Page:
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Saturday, Feb 04, 2023

Fall in public trust opened door for Hong Kong surge in Covid-19 deaths

Fall in public trust opened door for Hong Kong surge in Covid-19 deaths

Hong Kong’s performance in handling the pandemic is admirable on a global scale but anomalous compared to its peers in East Asia. Several factors have been suggested as explaining the city’s unusually high number of deaths, but the evidence points to poor levels of public trust.

On October 18, Hong Kong marked the 1,000th day of its fight against Covid-19. How has it fared?

What has become increasingly clear across the world since the outset of pandemic is that national policy is seldom the prime factor in determining Covid-19 levels. Income per head and consequent age distributions are of particular statistical significance.

Generally, rich nations have had far more cases of Covid-19 than other countries. Europe and the United States represent about 15 per cent of world population but have contributed more than 50 per cent of global Covid-19 cases. The exception to this grand global divergence remains high-income East Asia with its low overall Covid-19 case numbers.

However, in focusing on Hong Kong we might say that while the city has been more effective in fighting the pandemic than Europe and the US in general, its performance within East Asia is not exceptional.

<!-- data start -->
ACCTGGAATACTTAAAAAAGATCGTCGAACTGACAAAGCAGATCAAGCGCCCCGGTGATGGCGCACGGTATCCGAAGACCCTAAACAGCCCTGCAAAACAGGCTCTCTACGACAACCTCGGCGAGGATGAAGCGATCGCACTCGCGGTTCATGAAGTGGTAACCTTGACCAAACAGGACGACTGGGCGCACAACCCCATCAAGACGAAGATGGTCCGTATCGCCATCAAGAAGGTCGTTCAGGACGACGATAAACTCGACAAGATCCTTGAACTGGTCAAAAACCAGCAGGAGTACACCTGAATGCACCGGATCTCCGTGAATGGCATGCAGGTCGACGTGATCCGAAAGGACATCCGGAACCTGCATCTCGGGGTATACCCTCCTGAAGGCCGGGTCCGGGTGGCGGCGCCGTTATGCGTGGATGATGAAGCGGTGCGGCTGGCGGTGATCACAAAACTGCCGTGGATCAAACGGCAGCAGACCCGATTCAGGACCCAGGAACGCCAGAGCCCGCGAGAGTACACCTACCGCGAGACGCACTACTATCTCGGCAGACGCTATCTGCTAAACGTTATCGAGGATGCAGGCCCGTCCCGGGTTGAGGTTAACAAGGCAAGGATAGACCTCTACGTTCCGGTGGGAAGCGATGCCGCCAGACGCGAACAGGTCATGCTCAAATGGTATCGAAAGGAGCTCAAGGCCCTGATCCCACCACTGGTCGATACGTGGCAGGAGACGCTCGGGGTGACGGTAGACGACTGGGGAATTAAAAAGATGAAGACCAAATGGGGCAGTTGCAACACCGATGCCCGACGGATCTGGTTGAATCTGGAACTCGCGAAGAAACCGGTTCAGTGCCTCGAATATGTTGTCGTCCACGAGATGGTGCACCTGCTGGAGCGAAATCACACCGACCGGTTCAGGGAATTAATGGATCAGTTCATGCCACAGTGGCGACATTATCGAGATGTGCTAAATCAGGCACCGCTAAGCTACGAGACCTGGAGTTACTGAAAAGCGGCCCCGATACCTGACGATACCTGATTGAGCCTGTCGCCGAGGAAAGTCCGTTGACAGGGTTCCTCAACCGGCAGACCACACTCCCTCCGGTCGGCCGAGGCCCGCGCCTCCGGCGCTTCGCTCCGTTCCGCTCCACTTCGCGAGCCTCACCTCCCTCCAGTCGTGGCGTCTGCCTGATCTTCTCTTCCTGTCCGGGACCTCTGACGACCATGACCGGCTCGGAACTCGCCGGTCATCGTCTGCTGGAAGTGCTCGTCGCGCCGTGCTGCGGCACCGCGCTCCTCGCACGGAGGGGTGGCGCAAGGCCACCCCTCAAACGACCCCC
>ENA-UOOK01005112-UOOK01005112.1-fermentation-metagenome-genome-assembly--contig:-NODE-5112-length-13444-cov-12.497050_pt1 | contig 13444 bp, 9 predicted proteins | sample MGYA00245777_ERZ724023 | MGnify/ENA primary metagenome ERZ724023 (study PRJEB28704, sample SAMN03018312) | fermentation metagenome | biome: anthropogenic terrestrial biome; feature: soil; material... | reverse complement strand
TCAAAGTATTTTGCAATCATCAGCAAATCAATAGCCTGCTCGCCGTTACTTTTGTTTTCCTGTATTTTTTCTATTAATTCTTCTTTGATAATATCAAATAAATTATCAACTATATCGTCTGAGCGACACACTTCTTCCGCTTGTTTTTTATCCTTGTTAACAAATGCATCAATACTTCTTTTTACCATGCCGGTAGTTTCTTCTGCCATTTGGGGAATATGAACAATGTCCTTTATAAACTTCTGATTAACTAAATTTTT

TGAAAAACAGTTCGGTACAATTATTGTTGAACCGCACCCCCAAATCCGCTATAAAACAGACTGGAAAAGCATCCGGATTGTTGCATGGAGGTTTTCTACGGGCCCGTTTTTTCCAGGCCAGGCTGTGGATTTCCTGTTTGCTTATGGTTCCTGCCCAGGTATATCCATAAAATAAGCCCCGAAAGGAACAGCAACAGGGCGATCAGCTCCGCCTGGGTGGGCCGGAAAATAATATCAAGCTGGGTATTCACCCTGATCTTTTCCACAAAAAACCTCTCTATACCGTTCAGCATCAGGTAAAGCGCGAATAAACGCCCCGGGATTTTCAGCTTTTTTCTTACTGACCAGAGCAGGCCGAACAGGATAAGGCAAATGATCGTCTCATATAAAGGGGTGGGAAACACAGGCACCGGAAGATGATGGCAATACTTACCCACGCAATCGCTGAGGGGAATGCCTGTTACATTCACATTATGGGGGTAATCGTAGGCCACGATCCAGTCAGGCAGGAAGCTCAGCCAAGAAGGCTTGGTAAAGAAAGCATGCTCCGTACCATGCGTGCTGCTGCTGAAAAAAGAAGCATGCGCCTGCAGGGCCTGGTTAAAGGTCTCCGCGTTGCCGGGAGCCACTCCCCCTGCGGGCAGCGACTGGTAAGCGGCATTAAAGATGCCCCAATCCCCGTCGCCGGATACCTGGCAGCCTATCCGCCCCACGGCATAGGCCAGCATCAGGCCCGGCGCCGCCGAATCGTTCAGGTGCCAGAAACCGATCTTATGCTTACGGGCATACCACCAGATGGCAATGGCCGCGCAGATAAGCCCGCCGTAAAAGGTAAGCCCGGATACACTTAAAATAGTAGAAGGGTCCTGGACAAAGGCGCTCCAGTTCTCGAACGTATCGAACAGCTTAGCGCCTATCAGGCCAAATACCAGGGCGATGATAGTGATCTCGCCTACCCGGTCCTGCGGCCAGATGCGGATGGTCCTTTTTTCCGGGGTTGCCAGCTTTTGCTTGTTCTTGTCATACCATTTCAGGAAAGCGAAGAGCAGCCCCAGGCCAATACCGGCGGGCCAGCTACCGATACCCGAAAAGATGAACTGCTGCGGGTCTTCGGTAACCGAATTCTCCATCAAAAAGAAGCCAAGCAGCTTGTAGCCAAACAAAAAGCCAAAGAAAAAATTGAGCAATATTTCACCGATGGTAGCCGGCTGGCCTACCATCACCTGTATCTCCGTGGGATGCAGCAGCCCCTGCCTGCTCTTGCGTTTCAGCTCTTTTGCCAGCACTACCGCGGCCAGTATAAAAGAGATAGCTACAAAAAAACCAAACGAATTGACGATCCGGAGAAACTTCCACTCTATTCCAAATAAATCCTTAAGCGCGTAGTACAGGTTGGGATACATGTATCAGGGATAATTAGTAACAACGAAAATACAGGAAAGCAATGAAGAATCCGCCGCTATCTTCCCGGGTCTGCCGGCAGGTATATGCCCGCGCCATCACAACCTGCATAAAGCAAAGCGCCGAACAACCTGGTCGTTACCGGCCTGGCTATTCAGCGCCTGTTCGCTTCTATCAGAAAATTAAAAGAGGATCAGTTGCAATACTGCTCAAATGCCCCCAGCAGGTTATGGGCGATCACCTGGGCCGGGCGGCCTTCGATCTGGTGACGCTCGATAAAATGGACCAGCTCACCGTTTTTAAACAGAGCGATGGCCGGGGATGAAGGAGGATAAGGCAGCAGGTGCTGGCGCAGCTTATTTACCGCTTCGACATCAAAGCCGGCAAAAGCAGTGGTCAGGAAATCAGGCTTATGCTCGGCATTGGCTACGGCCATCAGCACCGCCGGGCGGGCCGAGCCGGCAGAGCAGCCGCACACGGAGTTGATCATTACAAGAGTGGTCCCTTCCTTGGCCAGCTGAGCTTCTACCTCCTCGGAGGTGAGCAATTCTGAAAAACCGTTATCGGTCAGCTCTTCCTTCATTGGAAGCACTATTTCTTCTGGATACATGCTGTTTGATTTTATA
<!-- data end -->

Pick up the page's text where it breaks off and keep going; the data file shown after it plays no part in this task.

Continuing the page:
Hong Kong’s registered deaths per million from Covid-19 stand at about 1,370. This is significantly high within East Asia, where the range of the other four advanced East Asia economies excluding mainland China lies between 302 and 557.


Factors that could raise any society’s Covid-19 mortality levels include levels of income, population density and pollution, obesity levels, and political unrest and uncertainty. Hong Kong’s urbanisation is at 100 per cent, and its population density was 7,125 people per square kilometre as of 2020.

This compares with population densities of 7,919 for Singapore, 652 for Taiwan, 531 for South Korea and 346 for Japan. High density and the likelihood of quick virus diffusion could help explain the rises in both Covid-19 cases and mortality in Hong Kong.

Air pollution is a more likely candidate as expert claims have been made regarding a positive relationship with Covid-19. Even as early as 2020, the World Air Quality Report summarised that a “growing body of research suggests that people exposed to air pollution, particularly long-term air pollution, are more vulnerable to serious health impacts of Covid-19”.

Greenpeace’s air quality ranking placed Hong Kong as more polluted than Taiwan, Singapore and Japan. On a comparative basis within East Asia, it is feasible that high population density plus high pollution levels contribute strongly to the higher Covid-19 figures for Hong Kong. However, Singapore with its much lower mortality from Covid-19 has comparable levels of pollution and density.

A relationship between obesity and Covid-19 has emerged in research literature. The rich nations of Europe have exhibited both high obesity levels and high Covid-19 morbidity. In 2016, 13 per cent of the world’s adult population was considered obese. The comparable figure for the US was 37.3 per cent and for the European Union was more than 25 per cent.